The Dollo model [26] is designed exactly for cases where stricter models like the one based on the ISA may not provide a solution. In particular, while it still constrains that a mutation can only be *acquired* once, it allows any number of independent losses of the mutation – a model that is very pertinent in light of the above cases [17, 4, 2] for the ISA not holding. Of course, the Dollo model does not have the convenient computational tractability of [11]. However, if we restrict the number of losses of any mutation to 1 or 2 (rather than strictly 0), the resulting-solution search space is still small enough for practical purposes.

Here we propose the Simulated Annealing Single Cell inference tool (`SASC`) a maximum likelihood tree search framework that allows violations of the ISA, in the form of mutation deletions, by incorporating the Dollo parsimony model [8].

## 2 FORMULATION OF THE TREE RECONSTRUCTION PROBLEM

As mentioned before, cancer progression reconstruction can be modeled as a character-based phylogeny reconstruction problem in which mutations are represented by the presence/absence of characters in different cell groups represented by the species.

We model the input as an *n* × *m* ternary matrix *I _{ij}*, where an entry

*I*= 0 indicates that the sequence of cell

_{ij}*i*does not have mutation

*j*,

*I*=1 indicates the presence of mutation

_{ij}*j*in the sequence of the cell

*i*, and a 2 indicates that there is no enough information about the presence/absence of the mutation

*j*in the cell

*i*. Uncertainty about the presence of a mutation in acell is a consequence of insufficient coverage in the sequencing.

However, uncertainty is not the only issue in the sequencing process: false positives/negatives are present in the entries of the input. We assume that these errors occurs equidistributed and independent across all the (known) entries of the matrix *I*. Namely,if *E _{ij}* denotes the estimated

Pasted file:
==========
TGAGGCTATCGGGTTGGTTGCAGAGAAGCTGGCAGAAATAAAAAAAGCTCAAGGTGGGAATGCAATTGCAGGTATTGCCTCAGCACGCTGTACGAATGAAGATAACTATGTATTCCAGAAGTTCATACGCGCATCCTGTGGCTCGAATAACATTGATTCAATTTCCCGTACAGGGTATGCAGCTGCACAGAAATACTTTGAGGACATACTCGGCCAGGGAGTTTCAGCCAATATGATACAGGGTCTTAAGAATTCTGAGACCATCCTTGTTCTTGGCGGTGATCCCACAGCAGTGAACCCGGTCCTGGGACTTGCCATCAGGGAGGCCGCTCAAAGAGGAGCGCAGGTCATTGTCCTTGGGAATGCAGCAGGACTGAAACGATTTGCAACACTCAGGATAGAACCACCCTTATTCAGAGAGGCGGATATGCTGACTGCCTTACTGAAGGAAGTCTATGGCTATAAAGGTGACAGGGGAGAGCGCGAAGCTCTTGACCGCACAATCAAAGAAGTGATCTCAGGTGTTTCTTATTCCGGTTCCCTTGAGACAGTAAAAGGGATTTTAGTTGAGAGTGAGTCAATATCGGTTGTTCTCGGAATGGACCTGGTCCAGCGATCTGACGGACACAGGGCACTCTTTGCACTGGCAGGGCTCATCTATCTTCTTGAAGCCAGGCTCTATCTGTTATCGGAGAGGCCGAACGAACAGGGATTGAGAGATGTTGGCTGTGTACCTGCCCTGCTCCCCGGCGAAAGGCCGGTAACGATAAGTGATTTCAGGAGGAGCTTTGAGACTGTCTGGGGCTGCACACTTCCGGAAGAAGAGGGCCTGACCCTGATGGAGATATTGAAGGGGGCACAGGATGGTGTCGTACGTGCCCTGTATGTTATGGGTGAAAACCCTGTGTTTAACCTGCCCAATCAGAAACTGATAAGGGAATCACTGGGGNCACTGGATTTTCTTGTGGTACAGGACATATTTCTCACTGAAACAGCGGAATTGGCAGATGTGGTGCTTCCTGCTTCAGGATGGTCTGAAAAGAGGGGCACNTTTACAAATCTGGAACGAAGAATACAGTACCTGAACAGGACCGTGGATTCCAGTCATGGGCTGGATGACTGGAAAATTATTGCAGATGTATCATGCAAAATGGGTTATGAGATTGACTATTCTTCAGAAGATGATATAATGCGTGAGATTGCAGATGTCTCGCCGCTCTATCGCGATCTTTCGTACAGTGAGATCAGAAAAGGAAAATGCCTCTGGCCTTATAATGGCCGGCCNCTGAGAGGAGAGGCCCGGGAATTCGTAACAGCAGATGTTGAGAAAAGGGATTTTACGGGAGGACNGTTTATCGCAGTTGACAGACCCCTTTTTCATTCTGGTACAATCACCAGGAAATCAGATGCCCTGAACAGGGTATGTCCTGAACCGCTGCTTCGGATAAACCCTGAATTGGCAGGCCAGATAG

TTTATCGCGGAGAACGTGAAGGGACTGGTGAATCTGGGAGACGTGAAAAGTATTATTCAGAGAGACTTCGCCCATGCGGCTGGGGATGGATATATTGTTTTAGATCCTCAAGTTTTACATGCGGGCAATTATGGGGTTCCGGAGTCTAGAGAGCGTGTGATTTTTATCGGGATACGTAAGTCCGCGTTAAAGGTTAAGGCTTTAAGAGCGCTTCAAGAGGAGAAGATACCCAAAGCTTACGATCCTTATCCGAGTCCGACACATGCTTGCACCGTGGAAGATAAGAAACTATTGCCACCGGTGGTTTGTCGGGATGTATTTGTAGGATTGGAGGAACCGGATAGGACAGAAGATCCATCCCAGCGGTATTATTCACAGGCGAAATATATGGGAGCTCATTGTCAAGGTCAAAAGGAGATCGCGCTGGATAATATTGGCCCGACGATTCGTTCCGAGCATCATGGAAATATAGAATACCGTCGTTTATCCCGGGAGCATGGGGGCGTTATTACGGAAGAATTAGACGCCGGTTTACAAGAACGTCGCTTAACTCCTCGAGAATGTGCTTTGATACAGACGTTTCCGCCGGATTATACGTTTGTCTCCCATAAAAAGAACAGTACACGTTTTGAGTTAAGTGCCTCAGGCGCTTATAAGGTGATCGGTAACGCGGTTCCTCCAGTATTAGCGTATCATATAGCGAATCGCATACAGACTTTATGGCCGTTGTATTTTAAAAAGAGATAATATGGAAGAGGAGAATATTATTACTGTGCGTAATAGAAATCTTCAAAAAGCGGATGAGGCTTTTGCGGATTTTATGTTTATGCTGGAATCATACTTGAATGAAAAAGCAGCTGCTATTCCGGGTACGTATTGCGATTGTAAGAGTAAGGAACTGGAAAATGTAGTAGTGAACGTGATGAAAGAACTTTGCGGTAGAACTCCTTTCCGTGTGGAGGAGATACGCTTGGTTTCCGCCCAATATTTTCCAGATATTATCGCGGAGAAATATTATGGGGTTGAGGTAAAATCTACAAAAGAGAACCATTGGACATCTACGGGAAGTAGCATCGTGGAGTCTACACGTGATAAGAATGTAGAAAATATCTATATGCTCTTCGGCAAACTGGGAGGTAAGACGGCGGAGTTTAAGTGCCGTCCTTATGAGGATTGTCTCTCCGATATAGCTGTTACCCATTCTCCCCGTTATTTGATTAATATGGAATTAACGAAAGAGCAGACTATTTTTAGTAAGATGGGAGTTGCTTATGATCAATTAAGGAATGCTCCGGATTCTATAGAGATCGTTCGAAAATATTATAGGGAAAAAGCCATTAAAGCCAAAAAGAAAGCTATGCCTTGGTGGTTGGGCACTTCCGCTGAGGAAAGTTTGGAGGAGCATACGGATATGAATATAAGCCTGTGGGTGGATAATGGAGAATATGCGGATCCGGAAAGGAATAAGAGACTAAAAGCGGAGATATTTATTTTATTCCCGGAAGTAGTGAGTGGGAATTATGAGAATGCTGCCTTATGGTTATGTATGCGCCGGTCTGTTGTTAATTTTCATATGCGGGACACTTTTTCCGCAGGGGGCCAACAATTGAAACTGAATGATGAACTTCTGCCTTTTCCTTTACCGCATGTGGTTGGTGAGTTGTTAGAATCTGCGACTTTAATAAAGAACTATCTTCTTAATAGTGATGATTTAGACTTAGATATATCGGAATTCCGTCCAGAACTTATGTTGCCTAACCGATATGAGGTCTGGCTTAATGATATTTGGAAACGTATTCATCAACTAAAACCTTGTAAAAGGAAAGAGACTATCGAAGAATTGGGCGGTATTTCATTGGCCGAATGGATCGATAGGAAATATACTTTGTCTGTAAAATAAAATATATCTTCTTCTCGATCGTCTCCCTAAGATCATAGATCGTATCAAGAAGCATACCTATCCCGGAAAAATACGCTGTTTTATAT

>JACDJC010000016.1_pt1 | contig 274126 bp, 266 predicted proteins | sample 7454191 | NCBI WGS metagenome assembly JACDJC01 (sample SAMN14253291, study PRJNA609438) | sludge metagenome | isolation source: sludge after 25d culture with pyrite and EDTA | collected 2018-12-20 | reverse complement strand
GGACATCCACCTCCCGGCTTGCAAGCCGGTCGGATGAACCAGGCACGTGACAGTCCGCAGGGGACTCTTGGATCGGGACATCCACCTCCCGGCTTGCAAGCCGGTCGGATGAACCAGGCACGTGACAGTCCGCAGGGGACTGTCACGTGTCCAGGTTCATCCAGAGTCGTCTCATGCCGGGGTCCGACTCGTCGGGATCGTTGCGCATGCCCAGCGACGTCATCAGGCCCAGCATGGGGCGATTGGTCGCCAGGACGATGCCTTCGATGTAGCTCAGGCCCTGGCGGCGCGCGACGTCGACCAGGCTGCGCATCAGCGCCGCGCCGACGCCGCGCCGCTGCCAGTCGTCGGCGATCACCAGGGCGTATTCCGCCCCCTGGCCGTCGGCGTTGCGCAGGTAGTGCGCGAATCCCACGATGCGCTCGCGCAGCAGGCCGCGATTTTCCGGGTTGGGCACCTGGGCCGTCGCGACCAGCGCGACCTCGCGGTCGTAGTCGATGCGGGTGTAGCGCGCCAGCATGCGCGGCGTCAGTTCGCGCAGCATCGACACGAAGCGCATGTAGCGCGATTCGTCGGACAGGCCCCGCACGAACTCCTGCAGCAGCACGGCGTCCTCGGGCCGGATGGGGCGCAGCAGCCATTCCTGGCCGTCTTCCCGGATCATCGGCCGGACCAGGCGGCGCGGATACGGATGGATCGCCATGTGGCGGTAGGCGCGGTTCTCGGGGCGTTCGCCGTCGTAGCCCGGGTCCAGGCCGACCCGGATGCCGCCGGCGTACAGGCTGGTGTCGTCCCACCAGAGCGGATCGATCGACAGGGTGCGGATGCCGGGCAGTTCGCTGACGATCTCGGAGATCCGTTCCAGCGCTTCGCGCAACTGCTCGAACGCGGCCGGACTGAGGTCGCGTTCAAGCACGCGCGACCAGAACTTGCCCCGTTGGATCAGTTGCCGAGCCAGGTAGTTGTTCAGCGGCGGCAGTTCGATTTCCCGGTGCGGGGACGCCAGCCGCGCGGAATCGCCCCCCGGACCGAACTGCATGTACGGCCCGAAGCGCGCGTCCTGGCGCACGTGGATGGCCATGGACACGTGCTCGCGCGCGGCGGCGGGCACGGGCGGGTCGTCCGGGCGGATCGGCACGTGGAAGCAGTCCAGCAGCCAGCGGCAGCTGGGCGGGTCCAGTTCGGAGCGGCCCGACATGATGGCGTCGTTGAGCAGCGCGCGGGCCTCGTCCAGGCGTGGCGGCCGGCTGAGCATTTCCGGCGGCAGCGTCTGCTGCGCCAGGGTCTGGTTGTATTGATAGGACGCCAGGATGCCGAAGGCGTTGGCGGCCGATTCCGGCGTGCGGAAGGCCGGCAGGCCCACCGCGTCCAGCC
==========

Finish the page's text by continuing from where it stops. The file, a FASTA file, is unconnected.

*n*×

*m*output matrix,

*α*denotes the false negative rate and

*β*denotes the false positive rate; then for each

*ij*entry of

*E*it holds:

*P*(*I*= 0 |_{ij}*E*= 0) = 1 −_{ij}*β**P*(*I*= 1 |_{ij}*E*= 0) =_{ij}*β**P*(*I*= 1 |_{ij}*E*= 1) = 1 −_{ij}*α**P*(*I*= 0 |_{ij}*E*= 1) =_{ij}*α*

We aim to find a matrix *E* that maximizes the following function

In other words, we attempt to maximizes the likelihood of the observed matrix *I* [13]. We stress the fact that the values of the unknown entries of the input matrix do not intervene in the objective function. Thus, *P*(*I _{ij}* = 2 |

*E*= 1) =

_{ij}*P*(

*I*= 2 |

_{ij}*E*= 0) = 1.

_{ij}Moreover, since we are interested in the evolutionary history reconstruction of the input cells we must provide, together with matrix *E*, an phylogenetic tree which explain the evolution of the mutations present in the cells of the output matrix.

A phylogeny tree is defined as a rooted labeled tree *T* in which the label set corresponds to a set of character and leaves of *T* have the void label. The state of a node is defined as the set of labels (characters) in the path from the root. The state of each leaf *l* of *T* admits a natural representation by a *m*-dimensional binary vector, that we denote by *D*(*T,l*), such that *D*(*T,l*)_{j} = 1 if and only if the character *j* is in the state of *l* and zero otherwise.

We said that the tree *T* encodes a matrix *E* if it exists a mapping σ of the rows (species) of *E* to the leaves of *T* such that for every row *E _{i}* =

*D*(

*T*, σ

_{i}) where

*σ*denotes the image of row

_{i}*i*by σ.

We can express the likelihood of the matrix *E* as: . Since the involved probabilities are in [0,1] it is convenient to move to a (linear) log-likelihood maximization objective function of the form:

### 2.1 Introduction of Dollo(*k*) model

The Dollo parsimony rule can be interpreted as the impossibility of having an identical mutation in the evolutionary trajectory. This rule can be translated in the phylogeny tree model as the presence of at most one introduction of any single mutation but a non bounded number of mutational deletions.